After getting outshot 32-19 over the first two periods, the Lightning owned a 13-6 shot differential in the third. They controlled the puck for much of the period, kept it in the offensive zone and didn't allow Montreal much of anything on the other end. The way the Bolts played in the third, it was only a matter of time before they found a way to move in front of the Canadiens.

"The same Lightning team that played in the third period, down a goal, tie the game and then winning the game, was probably not the same team that played in the first two periods," Cooper said. "That was talked about in the locker room after the game, sometimes you're feeling good about your game, feeling good about a lot of things, the goal scoring, pucks are going in the net for you, and when you're having success with it, the guys keep staying with it. We had to change the way we were playing or who knows what the score was going to be in that game. And in the third period…the biggest thing for me is we didn't give (Montreal) anything in the third. And as that game wore on, the zone time was all in our favor, puck possession was in our favor, chances were in our favor, but it was our compete level 200 feet away from their net that was the difference. And that's not what we were doing in the first two periods."

Cooper's decision to put Erne, Gourde and Cirelli together in the third was the catalyst for the Lightning comeback. That trio relentlessly hounded the puck, played a simpler game and didn't turn the puck over cheaply. They got more ice time in the third period as a result and spearheaded the comeback effort that provided Tampa Bay with its 30th win of the season in just its 39th game.

"As a coach, you're looking for different combinations and things to pull us out of the funk we were in for 40 minutes," Cooper said. "And you could see Adam had a couple good shifts early, he really didn't play a whole ton but he was kind of feeling it. We lost Cirelli for a little bit of the game in different parts so it was just waiting for everybody to get our team back. Those three kids, they were going, and we put them together and it worked."

Video: Stralman on defensive structure

During an interview session with local media prior to Saturday's game, Tampa Bay general manager Julien BriseBois said the one negative he's seen so far from his group this season is the number of goals they've allowed through the first half of the season.

The Lightning are giving up 2.97 goals per game and rank 15th in the NHL for goals allowed currently. BriseBois would like to see the goals allowed number down close to two and his team's ranking for goals against in the top 10 of the league.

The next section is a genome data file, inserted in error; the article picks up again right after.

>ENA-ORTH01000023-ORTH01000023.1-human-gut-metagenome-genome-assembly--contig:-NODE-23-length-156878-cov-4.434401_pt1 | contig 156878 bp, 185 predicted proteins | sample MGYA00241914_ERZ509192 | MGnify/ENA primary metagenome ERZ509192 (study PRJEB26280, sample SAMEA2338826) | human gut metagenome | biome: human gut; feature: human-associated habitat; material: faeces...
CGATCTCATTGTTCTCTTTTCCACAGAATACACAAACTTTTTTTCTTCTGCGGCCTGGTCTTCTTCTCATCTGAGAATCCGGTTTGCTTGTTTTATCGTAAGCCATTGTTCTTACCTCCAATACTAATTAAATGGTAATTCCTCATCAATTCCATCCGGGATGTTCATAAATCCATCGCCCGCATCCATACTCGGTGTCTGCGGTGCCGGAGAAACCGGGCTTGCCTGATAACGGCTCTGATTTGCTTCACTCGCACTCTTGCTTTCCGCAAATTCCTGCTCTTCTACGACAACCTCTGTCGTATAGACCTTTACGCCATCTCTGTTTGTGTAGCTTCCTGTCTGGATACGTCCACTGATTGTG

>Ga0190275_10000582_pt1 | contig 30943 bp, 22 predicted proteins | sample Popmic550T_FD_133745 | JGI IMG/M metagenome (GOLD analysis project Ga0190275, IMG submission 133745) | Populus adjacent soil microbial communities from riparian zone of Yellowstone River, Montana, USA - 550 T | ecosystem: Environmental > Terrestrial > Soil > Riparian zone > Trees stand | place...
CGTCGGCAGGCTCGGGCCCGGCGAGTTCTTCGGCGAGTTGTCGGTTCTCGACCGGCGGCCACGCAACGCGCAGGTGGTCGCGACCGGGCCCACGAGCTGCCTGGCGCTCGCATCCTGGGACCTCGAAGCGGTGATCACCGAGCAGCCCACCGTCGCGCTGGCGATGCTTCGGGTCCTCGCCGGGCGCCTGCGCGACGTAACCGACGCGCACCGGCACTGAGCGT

The game against Montreal was another example of what has become the Lightning's biggest flaw.

The team scored six goals against Montreal, but the game was in doubt up until the closing seconds. Tampa Bay certainly has the capability to outscore teams this season. But when games tighten up toward the end of the regular season and into the playoffs, the Lightning are going to have to prove they can shut other teams down. They have the ability to do so, it's just an attention to detail that will make it happen.
"We've got to grow a little more here in that regard and not expect the track meet game, although we can play it but it's not the ideal formula as we move forward," Cooper said.
The Lightning have given up five goals each of the last two games and three or more goals in five of the last six games. That's not typically a recipe for success.

The Bolts' challenge moving forward is to get better defensively as a group to make an already strong team even more difficult to defeat.

"Just look in the third, we simplify our game, don't spend unnecessary time in our own end, we're winning battles, we get pucks out when we don't have a play," Victor Hedman said. "When you have a good team, it's easy to get caught making the perfect play all the time. You've got to be satisfied sometimes just chipping pucks out and going on the forecheck. I think we're at our best when we play simple in our own end and we don't spend too much time there…I think that's the biggest difference in the third, and that's the way we have to play going forward."